Retirement & Financial Planning Report

If you’re in the market for a primary residence or a vacation house, do some preliminary homework:

  • Be reasonable in your borrowing expectations. Generally, lenders don’t want your monthly housing payments (which includes debt service, taxes and insurance) to exceed 36% of your gross income. In essence, this formula means you generally can borrow about three times your income: with family income of $75,000, for example, you normally can qualify for a $225,000 loan.


  • Check the math on paying points. These fees are included in the amount you’ll borrow, in return for a lower interest rate. On a $200,000 loan, one point is $2,000, increasing your loan balance to $202,000. Two points would cost $4,000, bringing the total to $204,000. And so on. Each point you pay will reduce your mortgage interest rate by about 0.25%. Thus, it makes sense to pay points if you plan to stay in the house five years or longer, to get the benefit of the lower rate.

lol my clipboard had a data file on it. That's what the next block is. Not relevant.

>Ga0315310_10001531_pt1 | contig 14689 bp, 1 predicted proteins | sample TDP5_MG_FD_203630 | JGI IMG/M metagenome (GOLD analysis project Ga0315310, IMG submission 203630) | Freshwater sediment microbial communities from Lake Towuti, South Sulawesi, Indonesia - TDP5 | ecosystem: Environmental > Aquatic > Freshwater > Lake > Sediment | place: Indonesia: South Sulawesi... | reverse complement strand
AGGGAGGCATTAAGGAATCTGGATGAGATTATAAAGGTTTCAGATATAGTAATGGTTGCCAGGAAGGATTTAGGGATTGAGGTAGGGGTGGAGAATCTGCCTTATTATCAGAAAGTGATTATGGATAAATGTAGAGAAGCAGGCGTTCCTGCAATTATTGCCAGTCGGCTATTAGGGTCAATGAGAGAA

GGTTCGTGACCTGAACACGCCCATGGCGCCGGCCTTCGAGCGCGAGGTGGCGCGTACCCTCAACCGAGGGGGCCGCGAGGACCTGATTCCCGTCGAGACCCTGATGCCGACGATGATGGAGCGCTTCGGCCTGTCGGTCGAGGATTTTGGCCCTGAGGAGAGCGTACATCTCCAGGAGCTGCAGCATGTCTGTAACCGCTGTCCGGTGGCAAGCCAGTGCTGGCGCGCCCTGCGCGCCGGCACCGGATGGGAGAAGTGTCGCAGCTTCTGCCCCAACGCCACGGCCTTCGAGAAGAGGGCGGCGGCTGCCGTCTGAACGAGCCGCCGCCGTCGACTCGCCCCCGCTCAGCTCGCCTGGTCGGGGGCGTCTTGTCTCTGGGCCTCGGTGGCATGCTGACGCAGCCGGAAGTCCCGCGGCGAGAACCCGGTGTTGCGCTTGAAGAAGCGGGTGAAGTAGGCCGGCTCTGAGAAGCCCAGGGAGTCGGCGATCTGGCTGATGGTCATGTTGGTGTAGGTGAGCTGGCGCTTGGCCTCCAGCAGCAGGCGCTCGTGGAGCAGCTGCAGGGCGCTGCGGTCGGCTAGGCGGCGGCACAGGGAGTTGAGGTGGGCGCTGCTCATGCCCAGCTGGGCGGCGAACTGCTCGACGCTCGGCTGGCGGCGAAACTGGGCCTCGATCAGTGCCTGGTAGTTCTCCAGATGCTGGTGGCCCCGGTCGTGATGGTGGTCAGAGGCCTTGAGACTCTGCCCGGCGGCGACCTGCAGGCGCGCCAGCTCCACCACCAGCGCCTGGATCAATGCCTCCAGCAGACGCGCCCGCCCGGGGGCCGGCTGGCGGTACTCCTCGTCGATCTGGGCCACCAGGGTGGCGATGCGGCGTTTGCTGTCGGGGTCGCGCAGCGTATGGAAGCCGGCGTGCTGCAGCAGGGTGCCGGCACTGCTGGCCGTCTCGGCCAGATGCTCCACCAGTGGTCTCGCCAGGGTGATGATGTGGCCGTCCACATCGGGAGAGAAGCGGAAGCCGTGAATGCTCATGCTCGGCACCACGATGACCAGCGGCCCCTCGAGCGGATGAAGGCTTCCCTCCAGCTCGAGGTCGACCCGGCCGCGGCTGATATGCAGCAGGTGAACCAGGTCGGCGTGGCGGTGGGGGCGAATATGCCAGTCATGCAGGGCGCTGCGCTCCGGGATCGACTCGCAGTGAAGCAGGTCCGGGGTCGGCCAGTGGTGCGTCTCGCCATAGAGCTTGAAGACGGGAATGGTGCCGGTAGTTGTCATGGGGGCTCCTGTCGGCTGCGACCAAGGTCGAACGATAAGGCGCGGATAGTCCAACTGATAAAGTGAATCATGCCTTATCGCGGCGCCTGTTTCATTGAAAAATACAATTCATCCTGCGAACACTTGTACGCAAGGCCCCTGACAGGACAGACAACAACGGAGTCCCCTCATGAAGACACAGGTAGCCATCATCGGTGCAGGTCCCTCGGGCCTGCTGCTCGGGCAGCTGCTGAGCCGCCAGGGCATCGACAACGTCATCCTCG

• Ask for a “lock-in, float down” agreement. Some lenders will agree to charge you no more than the current interest rate but allow your rate to drop if mortgage rates move down by the time you close a sale. You might pay a few hundred dollars for this type of can-win, can’t-lose guarantee, but this protection can be worthwhile today, with the Federal Reserve seemingly determined to keep pushing rates higher.